• Jesse Ledbetter

How long can prices increase?

With prices in parts of Richmond increasing at or near 10% per year currently, and portions of the United States seeing 20%+ increases, the question is being asked more and more often in new articles, how long can this growth phase last?

The 2008 housing crisis taught us a painful lesson - an unhealthy housing market can last much longer than you can expect.


When looking at the past years, we see that the divergence from the mean began nearly 6 years before the housing market crash. Currently, we appear to be in only year 2 of a mean divergence. Obviously, the factors of the 2008 crisis are not the same as today... or at least this is the narrative that the banking industry is very intent on communicating. The lending industry touts that the credit scores of borrowers today. However, the creative lending of 2008 (no document loans/refinancing) which were at the core of the crisis, are growing yet again. With a wave of distressed properties slated to emerge on the market in June of 2021, there are reasons to be concerned.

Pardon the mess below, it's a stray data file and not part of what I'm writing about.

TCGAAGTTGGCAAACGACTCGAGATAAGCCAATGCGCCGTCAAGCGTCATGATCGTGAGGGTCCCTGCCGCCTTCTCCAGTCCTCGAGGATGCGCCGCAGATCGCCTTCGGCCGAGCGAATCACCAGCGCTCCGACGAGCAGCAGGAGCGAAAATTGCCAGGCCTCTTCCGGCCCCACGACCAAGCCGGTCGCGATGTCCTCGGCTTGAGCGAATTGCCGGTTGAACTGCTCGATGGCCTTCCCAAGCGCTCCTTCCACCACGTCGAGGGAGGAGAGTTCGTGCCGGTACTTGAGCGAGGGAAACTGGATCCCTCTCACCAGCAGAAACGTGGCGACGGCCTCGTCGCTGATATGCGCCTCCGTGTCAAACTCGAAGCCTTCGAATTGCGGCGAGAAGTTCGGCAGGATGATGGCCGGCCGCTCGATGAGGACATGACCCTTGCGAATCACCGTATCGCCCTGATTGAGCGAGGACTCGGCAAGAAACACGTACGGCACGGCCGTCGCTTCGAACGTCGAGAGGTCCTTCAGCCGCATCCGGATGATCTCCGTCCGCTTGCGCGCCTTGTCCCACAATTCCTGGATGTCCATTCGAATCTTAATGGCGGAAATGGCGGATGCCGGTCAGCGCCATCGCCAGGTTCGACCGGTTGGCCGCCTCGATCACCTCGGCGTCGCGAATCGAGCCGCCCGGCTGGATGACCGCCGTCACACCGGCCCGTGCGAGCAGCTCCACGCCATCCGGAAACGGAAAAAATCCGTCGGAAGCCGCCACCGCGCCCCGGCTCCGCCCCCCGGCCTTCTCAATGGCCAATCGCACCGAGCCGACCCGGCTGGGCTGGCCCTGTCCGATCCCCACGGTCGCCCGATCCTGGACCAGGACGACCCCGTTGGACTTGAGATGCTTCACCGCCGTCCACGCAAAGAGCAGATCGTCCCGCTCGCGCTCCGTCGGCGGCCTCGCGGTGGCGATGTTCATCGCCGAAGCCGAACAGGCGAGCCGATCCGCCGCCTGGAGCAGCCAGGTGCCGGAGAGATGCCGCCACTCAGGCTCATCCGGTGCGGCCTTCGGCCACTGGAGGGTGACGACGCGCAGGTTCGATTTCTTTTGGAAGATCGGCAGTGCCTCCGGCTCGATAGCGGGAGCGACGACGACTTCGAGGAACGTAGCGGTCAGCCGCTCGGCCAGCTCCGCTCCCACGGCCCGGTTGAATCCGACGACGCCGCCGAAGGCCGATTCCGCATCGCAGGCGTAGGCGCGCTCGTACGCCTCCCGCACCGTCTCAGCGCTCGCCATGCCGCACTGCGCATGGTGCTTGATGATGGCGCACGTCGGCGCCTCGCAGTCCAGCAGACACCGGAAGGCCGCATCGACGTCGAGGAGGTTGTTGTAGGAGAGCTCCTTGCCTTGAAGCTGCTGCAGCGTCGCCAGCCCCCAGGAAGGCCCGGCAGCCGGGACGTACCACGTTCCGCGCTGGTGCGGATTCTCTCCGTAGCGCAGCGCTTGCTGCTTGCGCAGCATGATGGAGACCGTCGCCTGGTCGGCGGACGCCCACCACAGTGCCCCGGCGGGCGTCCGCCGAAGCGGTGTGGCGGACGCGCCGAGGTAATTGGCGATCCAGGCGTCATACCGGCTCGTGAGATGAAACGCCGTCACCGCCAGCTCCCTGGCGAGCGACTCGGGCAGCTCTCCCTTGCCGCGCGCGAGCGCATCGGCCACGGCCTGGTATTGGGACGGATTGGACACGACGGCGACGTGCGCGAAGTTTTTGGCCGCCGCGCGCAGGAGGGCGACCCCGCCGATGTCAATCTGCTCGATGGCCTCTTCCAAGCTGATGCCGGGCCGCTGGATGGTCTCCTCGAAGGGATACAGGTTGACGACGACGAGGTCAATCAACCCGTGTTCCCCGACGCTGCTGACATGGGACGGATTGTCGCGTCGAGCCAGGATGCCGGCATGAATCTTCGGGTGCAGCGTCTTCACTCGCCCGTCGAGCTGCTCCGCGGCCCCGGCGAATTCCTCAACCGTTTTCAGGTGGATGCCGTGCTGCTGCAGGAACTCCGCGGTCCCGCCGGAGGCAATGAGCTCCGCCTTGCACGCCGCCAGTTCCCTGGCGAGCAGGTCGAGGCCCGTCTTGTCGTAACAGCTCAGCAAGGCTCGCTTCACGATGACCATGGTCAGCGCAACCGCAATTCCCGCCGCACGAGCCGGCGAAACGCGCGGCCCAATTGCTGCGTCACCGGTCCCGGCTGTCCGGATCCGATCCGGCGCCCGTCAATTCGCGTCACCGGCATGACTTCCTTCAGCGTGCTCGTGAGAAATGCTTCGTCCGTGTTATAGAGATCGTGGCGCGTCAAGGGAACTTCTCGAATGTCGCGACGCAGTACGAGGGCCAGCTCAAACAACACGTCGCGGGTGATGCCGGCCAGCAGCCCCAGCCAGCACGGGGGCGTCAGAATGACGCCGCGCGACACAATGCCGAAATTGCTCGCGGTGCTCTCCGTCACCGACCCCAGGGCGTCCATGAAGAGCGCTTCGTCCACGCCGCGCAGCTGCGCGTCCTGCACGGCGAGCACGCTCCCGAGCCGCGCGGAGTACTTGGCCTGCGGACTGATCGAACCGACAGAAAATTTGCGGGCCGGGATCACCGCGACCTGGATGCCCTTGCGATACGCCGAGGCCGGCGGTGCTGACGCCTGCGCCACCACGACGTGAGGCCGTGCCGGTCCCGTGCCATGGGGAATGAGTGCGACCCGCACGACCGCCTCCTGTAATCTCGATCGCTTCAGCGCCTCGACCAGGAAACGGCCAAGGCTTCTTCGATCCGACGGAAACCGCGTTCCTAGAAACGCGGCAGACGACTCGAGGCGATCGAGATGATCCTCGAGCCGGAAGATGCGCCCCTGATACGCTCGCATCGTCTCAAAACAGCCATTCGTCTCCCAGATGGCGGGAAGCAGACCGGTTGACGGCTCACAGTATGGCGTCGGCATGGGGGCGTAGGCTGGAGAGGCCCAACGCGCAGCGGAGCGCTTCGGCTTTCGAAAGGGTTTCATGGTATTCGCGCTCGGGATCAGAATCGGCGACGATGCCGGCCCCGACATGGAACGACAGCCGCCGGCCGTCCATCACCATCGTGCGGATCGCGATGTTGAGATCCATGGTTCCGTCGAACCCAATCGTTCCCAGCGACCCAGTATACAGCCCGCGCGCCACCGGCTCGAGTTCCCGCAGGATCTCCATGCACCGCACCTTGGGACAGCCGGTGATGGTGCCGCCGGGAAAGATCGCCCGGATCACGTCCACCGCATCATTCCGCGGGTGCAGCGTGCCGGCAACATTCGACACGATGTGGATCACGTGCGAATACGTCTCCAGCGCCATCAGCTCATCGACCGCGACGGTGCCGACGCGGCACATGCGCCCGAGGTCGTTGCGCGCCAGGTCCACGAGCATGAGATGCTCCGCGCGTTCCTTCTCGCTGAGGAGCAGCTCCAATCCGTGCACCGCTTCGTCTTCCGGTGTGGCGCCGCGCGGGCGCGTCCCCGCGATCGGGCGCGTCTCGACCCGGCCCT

When the current price of homes diverges from the historic trend, a "correction" can be expected. The only question is the severity and timing. The longer the divergence, the more violent the reversion (2008 taught us how violent it could be). Economists currently warn that we are in the "Everything Bubble," with all assets experiencing growth that outpaces the mean. What does an "everything reversion" look like... and when will it happen? That is the question.


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